The global trend towards smaller families is a reflection of people making reproductive choices to have as few or as many children as they want, when they want.
This new toolkit aims to support young people in Eastern Europe and Central Asia who are particularly vulnerable to HIV infection and are facing widespread stigma, discrimination and violence.
This executive summary provides the key messages espoused in the main report.
A practical toolkit for young people who are passionate about advancing HIV and sexual and reproductive health and rights in the post-2015 agenda through national advocacy.
Every day in developing countries, 20,000 girls below age 18 give birth. Nine in 10 of these births occur within marriage or a union. This has consequences on the health, education, employment and rights of an untold millions of girls.
Although the countries of Eastern Europe and Central Asia are not affected to the same extent as other world regions, adolescent pregnancy is a major challenge in parts of the region, and in particular among some population groups.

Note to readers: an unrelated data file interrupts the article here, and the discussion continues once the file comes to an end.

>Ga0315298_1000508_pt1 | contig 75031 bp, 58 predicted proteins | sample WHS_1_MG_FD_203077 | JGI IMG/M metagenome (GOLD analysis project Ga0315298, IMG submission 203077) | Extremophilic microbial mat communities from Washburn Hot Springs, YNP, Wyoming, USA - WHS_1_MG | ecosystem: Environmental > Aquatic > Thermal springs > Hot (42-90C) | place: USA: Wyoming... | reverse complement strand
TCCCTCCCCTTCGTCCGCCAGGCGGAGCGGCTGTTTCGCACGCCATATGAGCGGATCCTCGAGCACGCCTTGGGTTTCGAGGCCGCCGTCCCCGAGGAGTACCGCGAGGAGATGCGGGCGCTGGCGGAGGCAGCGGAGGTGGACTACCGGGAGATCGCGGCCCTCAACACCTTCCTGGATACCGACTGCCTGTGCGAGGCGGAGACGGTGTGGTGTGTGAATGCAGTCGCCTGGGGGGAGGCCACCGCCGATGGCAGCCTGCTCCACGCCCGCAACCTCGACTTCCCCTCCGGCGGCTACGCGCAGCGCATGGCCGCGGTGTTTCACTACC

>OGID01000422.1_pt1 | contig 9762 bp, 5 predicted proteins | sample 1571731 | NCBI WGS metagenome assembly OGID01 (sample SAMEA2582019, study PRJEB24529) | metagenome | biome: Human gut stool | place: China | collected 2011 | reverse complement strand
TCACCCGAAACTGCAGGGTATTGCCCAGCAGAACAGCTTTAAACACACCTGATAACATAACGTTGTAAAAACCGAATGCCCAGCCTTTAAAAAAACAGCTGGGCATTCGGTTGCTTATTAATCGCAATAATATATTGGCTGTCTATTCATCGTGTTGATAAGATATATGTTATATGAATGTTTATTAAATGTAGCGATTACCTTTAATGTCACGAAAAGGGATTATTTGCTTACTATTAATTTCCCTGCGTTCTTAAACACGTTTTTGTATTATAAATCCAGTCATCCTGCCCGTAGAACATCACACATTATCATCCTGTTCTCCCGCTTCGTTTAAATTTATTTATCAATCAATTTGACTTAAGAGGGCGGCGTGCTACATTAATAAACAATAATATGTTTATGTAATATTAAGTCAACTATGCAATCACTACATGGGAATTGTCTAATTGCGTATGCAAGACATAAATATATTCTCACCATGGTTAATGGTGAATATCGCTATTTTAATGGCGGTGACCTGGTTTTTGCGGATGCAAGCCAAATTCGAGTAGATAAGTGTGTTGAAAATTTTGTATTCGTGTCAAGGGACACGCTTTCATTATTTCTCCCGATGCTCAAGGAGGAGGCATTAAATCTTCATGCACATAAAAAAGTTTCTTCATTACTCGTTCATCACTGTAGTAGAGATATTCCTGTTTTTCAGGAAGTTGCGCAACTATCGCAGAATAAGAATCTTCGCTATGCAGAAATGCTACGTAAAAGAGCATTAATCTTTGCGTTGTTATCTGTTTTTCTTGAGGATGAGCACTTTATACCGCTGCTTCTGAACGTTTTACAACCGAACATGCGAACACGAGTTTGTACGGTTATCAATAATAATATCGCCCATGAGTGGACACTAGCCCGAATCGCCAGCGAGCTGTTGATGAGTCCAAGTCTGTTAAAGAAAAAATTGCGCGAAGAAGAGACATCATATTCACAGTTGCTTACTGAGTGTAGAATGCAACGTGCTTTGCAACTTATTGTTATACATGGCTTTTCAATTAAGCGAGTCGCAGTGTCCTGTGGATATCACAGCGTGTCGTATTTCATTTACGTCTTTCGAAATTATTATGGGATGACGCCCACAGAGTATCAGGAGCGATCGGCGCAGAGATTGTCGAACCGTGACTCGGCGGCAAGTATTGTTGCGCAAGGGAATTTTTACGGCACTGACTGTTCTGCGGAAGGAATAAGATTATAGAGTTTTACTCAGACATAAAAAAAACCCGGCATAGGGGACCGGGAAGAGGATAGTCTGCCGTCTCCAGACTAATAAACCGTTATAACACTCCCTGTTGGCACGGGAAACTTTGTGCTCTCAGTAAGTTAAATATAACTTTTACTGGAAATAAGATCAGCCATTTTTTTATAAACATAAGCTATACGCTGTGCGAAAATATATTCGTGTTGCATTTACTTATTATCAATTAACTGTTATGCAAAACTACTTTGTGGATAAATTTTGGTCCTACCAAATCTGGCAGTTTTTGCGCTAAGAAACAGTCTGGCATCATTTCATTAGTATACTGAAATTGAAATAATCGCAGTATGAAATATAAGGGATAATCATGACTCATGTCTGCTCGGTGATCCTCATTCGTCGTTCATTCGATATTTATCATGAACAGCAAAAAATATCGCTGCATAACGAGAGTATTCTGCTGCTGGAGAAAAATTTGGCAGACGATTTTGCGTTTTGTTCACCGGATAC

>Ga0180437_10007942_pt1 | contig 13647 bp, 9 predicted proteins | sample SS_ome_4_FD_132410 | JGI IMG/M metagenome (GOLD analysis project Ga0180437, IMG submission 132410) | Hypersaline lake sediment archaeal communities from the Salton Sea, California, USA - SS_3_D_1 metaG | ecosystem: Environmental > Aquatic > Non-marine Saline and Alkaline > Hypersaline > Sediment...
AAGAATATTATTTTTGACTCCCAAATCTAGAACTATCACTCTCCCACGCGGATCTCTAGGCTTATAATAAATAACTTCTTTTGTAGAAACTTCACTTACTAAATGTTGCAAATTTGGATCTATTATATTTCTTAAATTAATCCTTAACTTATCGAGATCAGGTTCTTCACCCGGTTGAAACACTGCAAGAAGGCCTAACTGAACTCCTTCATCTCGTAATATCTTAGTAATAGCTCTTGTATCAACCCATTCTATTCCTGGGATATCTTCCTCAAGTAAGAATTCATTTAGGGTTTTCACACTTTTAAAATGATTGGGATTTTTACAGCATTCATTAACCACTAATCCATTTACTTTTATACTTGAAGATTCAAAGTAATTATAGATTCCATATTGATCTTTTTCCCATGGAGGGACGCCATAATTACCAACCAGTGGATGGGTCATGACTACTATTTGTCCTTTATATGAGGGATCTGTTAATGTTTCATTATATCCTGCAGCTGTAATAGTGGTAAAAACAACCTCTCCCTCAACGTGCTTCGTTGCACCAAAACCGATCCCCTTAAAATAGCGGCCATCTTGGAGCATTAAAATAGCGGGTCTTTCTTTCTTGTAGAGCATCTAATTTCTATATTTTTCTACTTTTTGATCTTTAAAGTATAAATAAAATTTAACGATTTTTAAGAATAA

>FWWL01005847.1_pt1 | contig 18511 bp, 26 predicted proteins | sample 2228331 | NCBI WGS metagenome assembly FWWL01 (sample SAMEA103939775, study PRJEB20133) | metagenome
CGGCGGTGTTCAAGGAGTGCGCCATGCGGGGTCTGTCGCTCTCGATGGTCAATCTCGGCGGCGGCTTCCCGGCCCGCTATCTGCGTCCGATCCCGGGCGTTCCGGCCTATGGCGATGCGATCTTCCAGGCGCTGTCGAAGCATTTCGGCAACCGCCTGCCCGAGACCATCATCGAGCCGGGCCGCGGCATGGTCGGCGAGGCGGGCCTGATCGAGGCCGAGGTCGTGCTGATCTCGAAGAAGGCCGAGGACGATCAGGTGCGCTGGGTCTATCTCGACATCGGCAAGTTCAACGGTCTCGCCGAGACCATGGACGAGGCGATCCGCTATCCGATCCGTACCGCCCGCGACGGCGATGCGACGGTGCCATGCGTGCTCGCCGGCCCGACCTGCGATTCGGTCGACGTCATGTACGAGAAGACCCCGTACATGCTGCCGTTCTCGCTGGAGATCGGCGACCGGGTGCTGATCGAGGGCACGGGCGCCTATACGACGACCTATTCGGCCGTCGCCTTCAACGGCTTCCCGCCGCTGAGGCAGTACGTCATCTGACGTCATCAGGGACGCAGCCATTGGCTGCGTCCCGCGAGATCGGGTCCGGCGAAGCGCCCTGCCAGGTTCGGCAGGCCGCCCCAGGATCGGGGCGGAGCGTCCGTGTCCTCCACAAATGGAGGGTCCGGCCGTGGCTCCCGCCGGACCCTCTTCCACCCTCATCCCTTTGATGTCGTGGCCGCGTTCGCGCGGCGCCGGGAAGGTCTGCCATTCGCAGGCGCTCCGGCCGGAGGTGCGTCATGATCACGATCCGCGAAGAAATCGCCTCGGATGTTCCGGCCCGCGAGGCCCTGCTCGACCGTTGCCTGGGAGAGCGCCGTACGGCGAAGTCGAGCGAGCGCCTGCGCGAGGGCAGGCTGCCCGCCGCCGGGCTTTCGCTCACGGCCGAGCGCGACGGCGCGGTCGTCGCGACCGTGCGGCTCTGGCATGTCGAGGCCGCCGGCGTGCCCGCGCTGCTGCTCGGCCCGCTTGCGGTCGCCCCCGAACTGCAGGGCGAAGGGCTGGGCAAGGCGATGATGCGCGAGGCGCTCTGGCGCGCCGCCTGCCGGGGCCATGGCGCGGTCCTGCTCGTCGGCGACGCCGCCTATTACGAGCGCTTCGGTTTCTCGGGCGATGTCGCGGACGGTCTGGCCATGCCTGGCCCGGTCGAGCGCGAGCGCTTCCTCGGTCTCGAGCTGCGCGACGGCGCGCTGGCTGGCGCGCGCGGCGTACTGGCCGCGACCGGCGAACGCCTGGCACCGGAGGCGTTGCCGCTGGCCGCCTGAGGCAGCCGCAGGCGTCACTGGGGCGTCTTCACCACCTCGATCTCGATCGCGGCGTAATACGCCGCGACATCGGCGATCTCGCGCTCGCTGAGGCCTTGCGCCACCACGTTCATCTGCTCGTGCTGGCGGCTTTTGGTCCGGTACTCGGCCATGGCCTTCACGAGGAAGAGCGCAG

These guidelines are primarily intended for programme managers, technical advisors and researchers from governments, nongovernmental organizations, development agencies and academia.
This framework supports the 'Global Plan Towards the Elimination of New HIV Infections among Children by 2015 and Keeping their Mothers Alive'.
The importance of linking sexual and reproductive health (SRH) and HIV is widely recognized. The international community agrees that the Millennium Development Goals will not be achieved without ensuring universal access to SRH and HIV prevention, treatment, care and support.
This document is the third volume in a series of eight "question and answer" booklets developed in Kyrgyzstan by UNICEF and the GTZ. Similar booklets have been initially developed by GTZ in Tanzania and then adapted to different countries.